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HomeSportsCoventry's loss was both thrilling and devastating

Coventry’s loss was both thrilling and devastating

  • Guardiola defends Coventry, predicts a tough semi-final for United
  • Despite initial struggles, Coventry’s comeback stuns and devastates
  • VAR controversy mars thrilling comeback, leading to penalty defeat

Pep Guardiola responded, “Please respect Coventry,” in response to a presumptuous TV reporter’s inquiry on Saturday evening regarding the possibility of another all-Manchester FA Cup final involving Manchester City. Guardiola was cognizant of the fact that Coventry City would not be easy prey for Manchester United in Sunday’s semi-final; however, not even he could have predicted the extent to which they would bring Erik ten Hag’s squad perilously close to disaster in the most exhilarating and distressing football experience of my life.

I reasoned that having witnessed numerous Coventry defeats over the years would have rendered me desensitised to the situation. I witnessed our relegation from the Premier League to League One in 2012 from the press box of Doncaster, where I shed tears; and we were denied a Premier League berth by Luton last May, which evoked a range of emotions within me. However, witnessing United defeat us at Wembley following an absurd comeback of three goals was an entirely new type of trauma.

Surprisingly, Coventry put forth a dismal performance in the first half, exhibiting an unwarranted sense of apprehension towards our opponents. 

Even with a 3-0 lead, United’s vulnerability became apparent when Mark Robins altered his formation by introducing Fabio Tavares and Victor Torp inside. The initial two goals, scored by Ellis Simms and Callum O’Hare, were met with a blend of pride and enthusiasm in the upper tiers of Wembley, where I was seated. The third resulted in delirium. I even turned to my father following Haji Wright’s penalty in the 95th minute and said, “I could care less about the outcome; this is beyond unbelievable.”

Who was I joking with? I was devastated when Torp’s “goal” in the dying seconds of extra-time was unexpectedly disallowed for the tiniest offside conceivable. In football, nothing is more cruel than perceiving for an entire minute that your team has completed undoubtedly the greatest comeback in FA Cup history, let alone made it to the 37th FA Cup final, only to have it robbed from you.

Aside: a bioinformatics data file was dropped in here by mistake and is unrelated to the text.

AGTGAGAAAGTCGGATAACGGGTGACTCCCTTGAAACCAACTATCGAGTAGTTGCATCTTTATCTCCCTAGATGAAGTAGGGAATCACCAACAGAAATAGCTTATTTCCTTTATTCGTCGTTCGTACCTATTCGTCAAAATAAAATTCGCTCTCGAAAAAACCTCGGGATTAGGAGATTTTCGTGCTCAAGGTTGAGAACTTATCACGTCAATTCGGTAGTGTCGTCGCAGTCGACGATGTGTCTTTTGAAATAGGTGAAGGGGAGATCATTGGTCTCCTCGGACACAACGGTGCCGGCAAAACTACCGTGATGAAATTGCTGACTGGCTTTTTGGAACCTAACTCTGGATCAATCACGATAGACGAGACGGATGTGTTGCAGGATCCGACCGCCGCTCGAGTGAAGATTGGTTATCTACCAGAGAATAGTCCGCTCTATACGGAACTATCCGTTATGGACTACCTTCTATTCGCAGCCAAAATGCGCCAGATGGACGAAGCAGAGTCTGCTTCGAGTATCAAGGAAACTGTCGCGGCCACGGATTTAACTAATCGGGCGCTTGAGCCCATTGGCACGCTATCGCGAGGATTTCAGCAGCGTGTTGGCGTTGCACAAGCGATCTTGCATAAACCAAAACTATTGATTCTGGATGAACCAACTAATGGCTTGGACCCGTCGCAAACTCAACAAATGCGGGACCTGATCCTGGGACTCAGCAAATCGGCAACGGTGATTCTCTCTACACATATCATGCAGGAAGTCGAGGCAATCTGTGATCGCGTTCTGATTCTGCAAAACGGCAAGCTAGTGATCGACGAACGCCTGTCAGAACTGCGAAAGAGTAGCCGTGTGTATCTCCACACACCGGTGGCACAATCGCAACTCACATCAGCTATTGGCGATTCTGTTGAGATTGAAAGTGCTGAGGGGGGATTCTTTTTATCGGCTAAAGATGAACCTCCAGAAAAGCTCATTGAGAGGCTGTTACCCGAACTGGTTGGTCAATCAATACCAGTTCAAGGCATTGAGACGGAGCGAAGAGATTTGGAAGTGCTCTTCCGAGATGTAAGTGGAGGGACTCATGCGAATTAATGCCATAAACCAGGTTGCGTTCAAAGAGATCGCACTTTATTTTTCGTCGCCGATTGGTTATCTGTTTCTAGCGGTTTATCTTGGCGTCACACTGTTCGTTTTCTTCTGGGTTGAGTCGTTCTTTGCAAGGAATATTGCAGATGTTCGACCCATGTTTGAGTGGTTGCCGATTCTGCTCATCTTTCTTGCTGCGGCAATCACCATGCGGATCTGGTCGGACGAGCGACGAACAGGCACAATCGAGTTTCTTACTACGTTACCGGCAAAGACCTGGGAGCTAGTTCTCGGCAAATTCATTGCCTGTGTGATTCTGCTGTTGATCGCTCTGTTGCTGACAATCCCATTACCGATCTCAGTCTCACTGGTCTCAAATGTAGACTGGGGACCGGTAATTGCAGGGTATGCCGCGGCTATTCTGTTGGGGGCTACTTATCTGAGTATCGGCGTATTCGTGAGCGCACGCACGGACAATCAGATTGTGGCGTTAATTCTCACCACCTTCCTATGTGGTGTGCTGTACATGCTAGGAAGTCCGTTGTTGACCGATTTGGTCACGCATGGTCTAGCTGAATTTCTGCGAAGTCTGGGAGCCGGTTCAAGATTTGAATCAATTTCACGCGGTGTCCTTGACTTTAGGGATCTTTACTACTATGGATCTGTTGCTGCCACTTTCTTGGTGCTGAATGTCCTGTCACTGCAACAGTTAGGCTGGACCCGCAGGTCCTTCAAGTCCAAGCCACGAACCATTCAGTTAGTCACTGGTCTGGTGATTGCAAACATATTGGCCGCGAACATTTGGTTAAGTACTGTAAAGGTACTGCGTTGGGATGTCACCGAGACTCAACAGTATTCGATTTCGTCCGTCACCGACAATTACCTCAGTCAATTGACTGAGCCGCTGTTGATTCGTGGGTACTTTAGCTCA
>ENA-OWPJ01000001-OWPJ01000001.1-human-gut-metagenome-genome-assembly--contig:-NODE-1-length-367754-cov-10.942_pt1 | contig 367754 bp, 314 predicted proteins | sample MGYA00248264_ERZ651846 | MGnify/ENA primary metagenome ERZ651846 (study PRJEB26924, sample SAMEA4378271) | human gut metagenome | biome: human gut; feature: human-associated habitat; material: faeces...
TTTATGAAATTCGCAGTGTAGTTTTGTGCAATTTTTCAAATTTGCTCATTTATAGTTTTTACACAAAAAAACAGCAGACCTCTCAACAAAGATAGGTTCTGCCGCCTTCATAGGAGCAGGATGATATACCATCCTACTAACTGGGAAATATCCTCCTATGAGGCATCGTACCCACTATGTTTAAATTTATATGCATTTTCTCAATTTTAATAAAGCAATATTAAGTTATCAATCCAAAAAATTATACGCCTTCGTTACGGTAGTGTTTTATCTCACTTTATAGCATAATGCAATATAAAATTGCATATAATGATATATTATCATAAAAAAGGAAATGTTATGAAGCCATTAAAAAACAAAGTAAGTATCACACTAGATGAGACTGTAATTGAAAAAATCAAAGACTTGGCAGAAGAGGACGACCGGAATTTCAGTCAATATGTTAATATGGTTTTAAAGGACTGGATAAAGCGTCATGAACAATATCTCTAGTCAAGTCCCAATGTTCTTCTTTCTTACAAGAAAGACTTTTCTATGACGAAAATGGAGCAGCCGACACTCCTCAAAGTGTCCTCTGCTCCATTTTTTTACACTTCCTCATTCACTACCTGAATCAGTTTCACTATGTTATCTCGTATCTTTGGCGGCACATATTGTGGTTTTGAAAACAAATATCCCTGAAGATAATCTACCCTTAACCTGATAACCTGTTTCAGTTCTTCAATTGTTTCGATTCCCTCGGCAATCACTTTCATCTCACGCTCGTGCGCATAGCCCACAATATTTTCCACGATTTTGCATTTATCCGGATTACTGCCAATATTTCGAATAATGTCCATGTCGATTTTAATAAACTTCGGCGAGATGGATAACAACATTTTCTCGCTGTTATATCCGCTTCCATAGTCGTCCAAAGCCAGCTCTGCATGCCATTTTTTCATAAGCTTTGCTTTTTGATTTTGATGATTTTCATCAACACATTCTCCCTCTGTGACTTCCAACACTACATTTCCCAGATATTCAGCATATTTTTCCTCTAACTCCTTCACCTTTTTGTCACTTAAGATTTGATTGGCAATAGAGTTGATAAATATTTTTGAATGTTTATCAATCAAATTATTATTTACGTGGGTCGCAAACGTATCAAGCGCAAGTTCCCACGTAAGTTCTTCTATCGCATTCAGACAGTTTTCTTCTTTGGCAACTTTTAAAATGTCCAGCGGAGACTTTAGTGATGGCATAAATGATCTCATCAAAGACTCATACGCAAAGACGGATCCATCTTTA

The players from Coventry were knee-sliding across the Wembley pitch, while those from Manchester United were lamentably strewn about the area, wilting with humiliation. The perfect juxtaposition was achieved. I pondered the prospect of envisioning the headlines and photographs. 

This was reminiscent of winning the Cup final: a moment in Sky Blue football history that was nearly on par with 1987. It was a moment to remember with my father and one that I aspire to replicate for years to come in the backyard garden with my son. However, similar to numerous Coventry supporters, I had completely forgotten about VAR (thankfully, the Championship does not have it). It is an extremely noxious concept.

Having viewed the replay of Torp’s disallowed strike dozens of times, Wright appears onside from an alternative vantage point when the scooped-through ball eventually exits O’Hare’s boot, despite appearing fractionally offside in the freeze-frame utilised by VAR. Long have I maintained that VAR taints the sport we adore, and I have my doubts that the officials at Stockley Park can precisely assess marginal offsides. 

Consequently, why must the law be enforced with such agonising tedium? Furthermore, how have we permitted cumbersome remote officiating to compromise the most fundamental aspect of football: our impromptu celebrations? If it is not offside, simply allow it to pass.

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I may be quite ancient. I could be simply resentful. However, I would prefer that football matches be decided on the pitch, with no residual doubts, delays or potential for revocation from a distance. And no, my emotions would not change significantly even if the footwear were on the opposite foot. Last May, in the final moments of Coventry’s Championship play-off final loss to Luton, the Hatters scored the game-winning goal; however, an unforeseen handball ruling ruled it out. Uncertainty and disarray pervaded the stands during the shootout as we awaited the outcome of the game-changing VAR decision; it was arguably more abhorrent than Fankaty Dabo’s subsequent missed penalty kick.

To return to penalties, we shall. From the moment we lost both coins tosses—one to ascertain which end the penalties would be taken at and the other to determine who would go first, just as we had done against Luton—I immediately feared the worst. However, hope and superstition remained for those to adhere to. A Coventry supporter has recently attained cult status due to the magnitude of his Friday night meals; before the club’s epic quarterfinal victory over Wolves, he consumed an enormous banger and fries. Two days before the semi-final, a vehicle was even dispatched from Coventry to Sheffield to deliver the same meal to him. Surely “Bigfoot” would serve as our fortunate talisman during the gunfight.

Regrettably, not. The Cup’s enchantment was dispelled at a distance of 12 yards. I am now filled with profound sorrow and immense admiration for the Sky Blues.

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